Steven Cameron, Pensions Director at Aegon comments:
“The Budget announcement that there will be a consultation on workplace pension charge cap is a further signal of how determined the Government is to break down barriers stopping workplace pensions investing more of their billions of funds in illiquid investments including infrastructure and productive finance. It’s great that pensions are now recognised across Government as an investment ‘super power’ which can support economic recovery. A wider range of investments could also improve returns to workplace pension members.
“Illiquid investments can have higher charges and some are subject to performance fees which can’t be known in advance and could lead to investment charges exceeding the maximum charge for workplace pension default funds of 0.75%. The Government wants to remove this barrier. A small increase in charges in return for a bigger increase in investment returns is of course a good thing.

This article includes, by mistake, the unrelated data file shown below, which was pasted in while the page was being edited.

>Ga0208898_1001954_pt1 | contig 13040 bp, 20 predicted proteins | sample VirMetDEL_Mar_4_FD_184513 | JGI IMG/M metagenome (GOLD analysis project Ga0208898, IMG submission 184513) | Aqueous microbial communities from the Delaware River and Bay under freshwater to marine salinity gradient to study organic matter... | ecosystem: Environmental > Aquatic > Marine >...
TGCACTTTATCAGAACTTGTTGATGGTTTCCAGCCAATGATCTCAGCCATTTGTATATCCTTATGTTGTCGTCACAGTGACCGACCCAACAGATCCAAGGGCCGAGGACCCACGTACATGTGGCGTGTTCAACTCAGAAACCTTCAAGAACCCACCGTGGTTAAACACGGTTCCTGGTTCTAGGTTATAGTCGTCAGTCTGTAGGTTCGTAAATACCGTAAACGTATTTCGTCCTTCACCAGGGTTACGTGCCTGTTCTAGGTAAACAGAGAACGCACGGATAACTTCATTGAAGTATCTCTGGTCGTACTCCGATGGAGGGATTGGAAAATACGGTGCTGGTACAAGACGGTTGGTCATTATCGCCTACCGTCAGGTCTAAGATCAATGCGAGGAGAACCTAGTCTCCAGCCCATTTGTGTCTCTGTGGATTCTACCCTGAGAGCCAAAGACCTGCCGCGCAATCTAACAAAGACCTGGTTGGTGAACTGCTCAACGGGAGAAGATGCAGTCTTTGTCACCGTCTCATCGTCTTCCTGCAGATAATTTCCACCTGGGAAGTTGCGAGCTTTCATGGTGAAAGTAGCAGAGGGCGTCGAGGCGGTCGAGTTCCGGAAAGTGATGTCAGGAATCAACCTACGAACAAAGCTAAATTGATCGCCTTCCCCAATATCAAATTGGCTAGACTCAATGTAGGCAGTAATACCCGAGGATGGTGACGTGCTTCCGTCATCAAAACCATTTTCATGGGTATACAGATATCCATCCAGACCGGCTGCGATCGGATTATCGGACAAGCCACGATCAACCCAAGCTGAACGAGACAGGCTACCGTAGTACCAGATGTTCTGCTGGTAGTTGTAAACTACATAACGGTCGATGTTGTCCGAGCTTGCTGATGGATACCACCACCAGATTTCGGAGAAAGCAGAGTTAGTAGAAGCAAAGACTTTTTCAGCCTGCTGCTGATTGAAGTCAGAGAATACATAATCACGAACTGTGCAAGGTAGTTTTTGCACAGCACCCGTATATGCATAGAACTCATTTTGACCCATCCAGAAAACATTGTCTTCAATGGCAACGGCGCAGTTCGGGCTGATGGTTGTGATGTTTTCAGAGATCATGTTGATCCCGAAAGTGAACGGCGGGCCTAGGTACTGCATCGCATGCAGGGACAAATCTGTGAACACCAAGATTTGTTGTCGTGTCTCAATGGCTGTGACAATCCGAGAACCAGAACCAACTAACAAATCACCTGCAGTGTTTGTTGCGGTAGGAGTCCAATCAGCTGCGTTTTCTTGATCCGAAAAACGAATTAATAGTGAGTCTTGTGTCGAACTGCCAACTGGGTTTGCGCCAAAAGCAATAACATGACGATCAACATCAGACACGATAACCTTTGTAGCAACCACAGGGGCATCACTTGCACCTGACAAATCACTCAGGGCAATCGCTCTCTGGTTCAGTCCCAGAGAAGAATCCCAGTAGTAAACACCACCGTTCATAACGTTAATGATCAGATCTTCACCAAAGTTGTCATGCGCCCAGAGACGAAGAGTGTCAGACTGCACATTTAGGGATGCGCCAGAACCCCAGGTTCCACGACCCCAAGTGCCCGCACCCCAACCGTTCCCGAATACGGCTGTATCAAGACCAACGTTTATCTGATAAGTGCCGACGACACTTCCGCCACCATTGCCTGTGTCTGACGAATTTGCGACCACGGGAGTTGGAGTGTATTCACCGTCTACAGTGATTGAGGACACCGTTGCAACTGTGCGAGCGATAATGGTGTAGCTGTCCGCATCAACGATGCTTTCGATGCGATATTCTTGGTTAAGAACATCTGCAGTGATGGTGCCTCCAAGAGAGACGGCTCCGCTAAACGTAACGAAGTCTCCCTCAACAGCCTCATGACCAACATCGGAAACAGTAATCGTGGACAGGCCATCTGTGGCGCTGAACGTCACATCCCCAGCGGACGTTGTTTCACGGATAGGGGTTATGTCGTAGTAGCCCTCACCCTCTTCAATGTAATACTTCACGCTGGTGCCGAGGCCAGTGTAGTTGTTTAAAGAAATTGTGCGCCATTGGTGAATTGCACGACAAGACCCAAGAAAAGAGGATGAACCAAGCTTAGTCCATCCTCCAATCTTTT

“But this is not the only barrier discouraging pension schemes to invest in illiquids. And with many having charges well below the 0.75% cap, could be a red herring. An important challenge when implementing these changes will be to avoid raising concerns amongst workplace pensions members that they may be subject to higher charges. Raising such concerns to allow different investment strategies would be the tail wagging the dog.”